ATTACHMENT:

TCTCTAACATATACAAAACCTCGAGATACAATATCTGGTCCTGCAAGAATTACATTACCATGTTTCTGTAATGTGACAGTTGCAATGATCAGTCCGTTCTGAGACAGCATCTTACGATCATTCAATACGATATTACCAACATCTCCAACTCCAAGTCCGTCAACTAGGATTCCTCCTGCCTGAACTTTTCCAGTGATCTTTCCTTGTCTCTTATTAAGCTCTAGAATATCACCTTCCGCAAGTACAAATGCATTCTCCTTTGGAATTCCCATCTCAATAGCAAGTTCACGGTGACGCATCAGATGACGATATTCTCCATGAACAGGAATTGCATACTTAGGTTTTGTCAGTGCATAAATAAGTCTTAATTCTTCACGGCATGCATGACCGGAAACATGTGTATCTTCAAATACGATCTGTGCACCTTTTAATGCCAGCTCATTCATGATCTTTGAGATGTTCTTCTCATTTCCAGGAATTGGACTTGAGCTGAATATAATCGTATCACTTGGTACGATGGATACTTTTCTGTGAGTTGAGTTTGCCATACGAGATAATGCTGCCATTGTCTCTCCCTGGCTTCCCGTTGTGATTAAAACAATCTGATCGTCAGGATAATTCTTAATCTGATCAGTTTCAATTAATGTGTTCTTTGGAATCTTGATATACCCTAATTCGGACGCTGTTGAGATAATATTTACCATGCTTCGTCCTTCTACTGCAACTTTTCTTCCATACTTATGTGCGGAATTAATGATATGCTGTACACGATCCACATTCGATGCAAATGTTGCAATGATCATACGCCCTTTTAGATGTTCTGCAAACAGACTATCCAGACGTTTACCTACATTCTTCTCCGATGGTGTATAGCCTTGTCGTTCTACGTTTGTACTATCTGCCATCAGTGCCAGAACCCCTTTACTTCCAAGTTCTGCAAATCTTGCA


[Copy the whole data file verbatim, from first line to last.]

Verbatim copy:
TCTCTAACATATACAAAACCTCGAGATACAATATCTGGTCCTGCAAGAATTACATTACCATGTTTCTGTAATGTGACAGTTGCAATGATCAGTCCGTTCTGAGACAGCATCTTACGATCATTCAATACGATATTACCAACATCTCCAACTCCAAGTCCGTCAACTAGGATTCCTCCTGCCTGAACTTTTCCAGTGATCTTTCCTTGTCTCTTATTAAGCTCTAGAATATCACCTTCCGCAAGTACAAATGCATTCTCCTTTGGAATTCCCATCTCAATAGCAAGTTCACGGTGACGCATCAGATGACGATATTCTCCATGAACAGGAATTGCATACTTAGGTTTTGTCAGTGCATAAATAAGTCTTAATTCTTCACGGCATGCATGACCGGAAACATGTGTATCTTCAAATACGATCTGTGCACCTTTTAATGCCAGCTCATTCATGATCTTTGAGATGTTCTTCTCATTTCCAGGAATTGGACTTGAGCTGAATATAATCGTATCACTTGGTACGATGGATACTTTTCTGTGAGTTGAGTTTGCCATACGAGATAATGCTGCCATTGTCTCTCCCTGGCTTCCCGTTGTGATTAAAACAATCTGATCGTCAGGATAATTCTTAATCTGATCAGTTTCAATTAATGTGTTCTTTGGAATCTTGATATACCCTAATTCGGACGCTGTTGAGATAATATTTACCATGCTTCGTCCTTCTACTGCAACTTTTCTTCCATACTTATGTGCGGAATTAATGATATGCTGTACACGATCCACATTCGATGCAAATGTTGCAATGATCATACGCCCTTTTAGATGTTCTGCAAACAGACTATCCAGACGTTTACCTACATTCTTCTCCGATGGTGTATAGCCTTGTCGTTCTACGTTTGTACTATCTGCCATCAGTGCCAGAACCCCTTTACTTCCAAGTTCTGCAAATCTTGCA